After Two Sheds it was time for the Bay Area’s very own Man/Miracle that is made up of four members that play music that is best described as rock with a pop sensibility. The bands first full-length album The Shape Of Things brought the band some big buzz and comparisons to Clap Your Hands Say Yeah and Rogue Wave. If you decide to seek out some of their music, which I think you should, I highly recommend the tracks “Dayglo” and “Back of the Card.”
Following Man/Miracle was Los Angeles Natives Princeton, and this indie pop group have made a name for themselves for having a very tight live show, which I agree with. Their show at Bottom of the Hill was well rehearsed and had zero lag time in between songs. Definitely a great band to keep an eye out for and after having a conversation with the boys from LA, I even snagged a free copy of their album Cocoon of Love on vinyl and I can’t wait to give it a spin.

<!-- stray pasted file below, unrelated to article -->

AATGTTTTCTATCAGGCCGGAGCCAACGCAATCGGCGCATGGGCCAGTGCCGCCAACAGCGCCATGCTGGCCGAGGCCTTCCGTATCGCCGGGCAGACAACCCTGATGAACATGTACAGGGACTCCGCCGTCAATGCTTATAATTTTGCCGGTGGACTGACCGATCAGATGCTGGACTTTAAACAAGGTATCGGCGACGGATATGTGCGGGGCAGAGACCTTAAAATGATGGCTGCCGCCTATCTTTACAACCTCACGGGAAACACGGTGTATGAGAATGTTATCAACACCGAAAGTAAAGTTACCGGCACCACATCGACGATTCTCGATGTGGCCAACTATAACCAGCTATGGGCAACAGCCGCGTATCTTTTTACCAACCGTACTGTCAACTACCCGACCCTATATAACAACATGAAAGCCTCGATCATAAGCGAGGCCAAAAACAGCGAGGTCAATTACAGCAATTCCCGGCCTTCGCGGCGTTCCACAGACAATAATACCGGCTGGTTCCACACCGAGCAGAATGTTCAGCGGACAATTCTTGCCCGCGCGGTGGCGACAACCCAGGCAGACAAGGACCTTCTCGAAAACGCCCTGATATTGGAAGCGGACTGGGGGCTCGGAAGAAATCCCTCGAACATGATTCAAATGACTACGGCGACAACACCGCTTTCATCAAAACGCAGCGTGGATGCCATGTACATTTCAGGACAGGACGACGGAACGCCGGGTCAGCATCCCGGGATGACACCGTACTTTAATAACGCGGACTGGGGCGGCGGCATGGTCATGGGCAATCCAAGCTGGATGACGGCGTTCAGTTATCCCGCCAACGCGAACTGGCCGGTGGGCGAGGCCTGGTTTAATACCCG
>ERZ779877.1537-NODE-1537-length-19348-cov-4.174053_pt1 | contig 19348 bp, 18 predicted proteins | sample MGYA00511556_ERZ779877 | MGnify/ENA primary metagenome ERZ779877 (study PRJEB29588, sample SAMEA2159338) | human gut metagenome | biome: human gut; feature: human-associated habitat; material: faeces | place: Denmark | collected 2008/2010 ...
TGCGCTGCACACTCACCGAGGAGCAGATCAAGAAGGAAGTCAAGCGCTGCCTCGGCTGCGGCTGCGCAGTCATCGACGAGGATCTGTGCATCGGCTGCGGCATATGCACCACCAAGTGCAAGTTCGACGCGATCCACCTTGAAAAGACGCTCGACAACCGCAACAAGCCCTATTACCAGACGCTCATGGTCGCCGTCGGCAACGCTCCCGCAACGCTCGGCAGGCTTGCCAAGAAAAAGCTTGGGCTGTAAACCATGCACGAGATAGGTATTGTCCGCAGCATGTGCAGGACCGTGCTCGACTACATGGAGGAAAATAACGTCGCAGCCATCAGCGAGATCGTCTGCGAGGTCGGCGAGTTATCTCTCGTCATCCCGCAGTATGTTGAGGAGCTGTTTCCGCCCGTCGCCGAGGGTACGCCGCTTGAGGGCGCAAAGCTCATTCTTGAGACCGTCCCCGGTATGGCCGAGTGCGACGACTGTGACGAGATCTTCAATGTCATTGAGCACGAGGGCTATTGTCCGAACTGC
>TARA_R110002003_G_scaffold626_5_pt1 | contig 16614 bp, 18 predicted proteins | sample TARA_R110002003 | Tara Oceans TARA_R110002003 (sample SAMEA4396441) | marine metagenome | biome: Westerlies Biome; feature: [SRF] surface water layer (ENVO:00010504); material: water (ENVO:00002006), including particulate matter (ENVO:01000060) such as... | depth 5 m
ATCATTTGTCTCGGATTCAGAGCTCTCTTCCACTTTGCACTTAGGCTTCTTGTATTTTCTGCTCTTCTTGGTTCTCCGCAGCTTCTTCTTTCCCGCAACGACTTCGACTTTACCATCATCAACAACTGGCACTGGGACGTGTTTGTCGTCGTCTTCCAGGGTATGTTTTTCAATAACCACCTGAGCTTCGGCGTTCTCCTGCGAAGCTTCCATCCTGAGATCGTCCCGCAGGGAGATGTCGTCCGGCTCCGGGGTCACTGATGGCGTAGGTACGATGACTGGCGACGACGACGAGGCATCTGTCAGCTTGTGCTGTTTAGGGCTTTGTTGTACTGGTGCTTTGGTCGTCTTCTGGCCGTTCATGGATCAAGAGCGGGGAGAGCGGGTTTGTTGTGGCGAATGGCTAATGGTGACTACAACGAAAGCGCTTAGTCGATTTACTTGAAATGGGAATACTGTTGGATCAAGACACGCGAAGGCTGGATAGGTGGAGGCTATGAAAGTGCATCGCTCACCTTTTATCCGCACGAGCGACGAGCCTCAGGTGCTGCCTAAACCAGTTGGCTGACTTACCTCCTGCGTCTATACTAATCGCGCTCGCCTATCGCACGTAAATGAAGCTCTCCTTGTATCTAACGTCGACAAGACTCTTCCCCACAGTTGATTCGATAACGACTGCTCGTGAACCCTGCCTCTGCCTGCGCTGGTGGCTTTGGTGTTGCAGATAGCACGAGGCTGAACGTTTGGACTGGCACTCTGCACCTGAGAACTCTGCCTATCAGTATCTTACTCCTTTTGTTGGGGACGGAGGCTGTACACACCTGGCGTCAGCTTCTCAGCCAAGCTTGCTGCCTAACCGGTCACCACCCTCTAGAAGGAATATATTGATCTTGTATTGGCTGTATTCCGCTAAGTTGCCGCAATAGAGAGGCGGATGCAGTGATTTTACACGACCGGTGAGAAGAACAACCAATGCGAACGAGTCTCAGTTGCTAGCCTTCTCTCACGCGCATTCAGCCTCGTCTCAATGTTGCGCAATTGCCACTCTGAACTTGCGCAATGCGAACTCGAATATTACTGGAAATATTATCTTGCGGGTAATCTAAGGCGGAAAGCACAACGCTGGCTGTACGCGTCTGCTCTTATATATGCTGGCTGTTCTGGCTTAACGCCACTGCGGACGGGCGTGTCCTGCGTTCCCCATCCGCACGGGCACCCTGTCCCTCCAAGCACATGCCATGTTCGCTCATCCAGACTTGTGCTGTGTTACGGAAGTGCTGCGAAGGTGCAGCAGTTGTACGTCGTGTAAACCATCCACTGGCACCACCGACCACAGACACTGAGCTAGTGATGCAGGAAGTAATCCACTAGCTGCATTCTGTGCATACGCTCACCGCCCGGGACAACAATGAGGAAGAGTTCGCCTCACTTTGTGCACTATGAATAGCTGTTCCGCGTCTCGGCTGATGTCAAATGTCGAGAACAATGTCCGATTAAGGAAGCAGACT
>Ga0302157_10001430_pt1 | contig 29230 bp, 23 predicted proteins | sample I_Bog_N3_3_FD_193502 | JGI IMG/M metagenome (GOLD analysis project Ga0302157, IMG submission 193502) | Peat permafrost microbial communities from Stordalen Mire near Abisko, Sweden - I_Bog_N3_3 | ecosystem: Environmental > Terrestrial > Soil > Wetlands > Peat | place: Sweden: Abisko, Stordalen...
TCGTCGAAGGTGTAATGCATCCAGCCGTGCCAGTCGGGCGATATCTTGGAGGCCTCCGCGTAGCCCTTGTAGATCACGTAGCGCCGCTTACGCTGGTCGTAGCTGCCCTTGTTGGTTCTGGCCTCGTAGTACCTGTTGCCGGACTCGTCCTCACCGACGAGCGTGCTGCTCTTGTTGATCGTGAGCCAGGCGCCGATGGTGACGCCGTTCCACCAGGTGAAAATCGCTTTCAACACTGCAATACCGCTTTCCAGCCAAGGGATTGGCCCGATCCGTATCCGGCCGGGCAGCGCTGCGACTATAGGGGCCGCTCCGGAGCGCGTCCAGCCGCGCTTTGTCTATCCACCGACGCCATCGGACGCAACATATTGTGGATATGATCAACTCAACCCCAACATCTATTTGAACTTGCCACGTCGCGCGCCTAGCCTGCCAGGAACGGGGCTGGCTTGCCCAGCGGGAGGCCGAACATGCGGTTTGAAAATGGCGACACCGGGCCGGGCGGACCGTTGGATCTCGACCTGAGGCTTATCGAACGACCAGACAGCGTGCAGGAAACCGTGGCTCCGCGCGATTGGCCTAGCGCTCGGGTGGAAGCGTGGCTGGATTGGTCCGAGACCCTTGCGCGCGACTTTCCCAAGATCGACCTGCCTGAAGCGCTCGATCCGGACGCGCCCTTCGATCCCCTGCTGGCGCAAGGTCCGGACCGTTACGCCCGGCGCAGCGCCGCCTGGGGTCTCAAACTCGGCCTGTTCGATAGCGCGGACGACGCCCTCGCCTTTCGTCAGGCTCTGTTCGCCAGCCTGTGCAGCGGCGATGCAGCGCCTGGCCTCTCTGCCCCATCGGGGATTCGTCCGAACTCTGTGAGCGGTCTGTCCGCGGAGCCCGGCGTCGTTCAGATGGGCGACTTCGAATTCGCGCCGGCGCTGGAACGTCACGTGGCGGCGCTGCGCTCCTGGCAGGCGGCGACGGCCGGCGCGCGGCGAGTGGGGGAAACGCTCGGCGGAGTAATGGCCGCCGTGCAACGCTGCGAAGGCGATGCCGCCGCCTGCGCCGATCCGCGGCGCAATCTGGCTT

Now, I don’t mean any offense to the three bands that played before Rogue Wave, but the night truly belonged to the band from San Francisco. Rogue Wave is one of my favorite bands and their second album Descended by Vultures, which was released in 2005, still stands as one of my favorites of this decade. So when Zach and the boys took to the stage, I was praying to hear songs from that album. I was not disappointed in the least. Though most of the songs in their set came from their latest album Permalight, they still made time to play such songs as “Publish My Love” and “Bird on a Wire.” Also, for those that were able to get inside the packed venue, we were treated to something very special when John Vanderslice came on stage to close the show with Rogue Wave.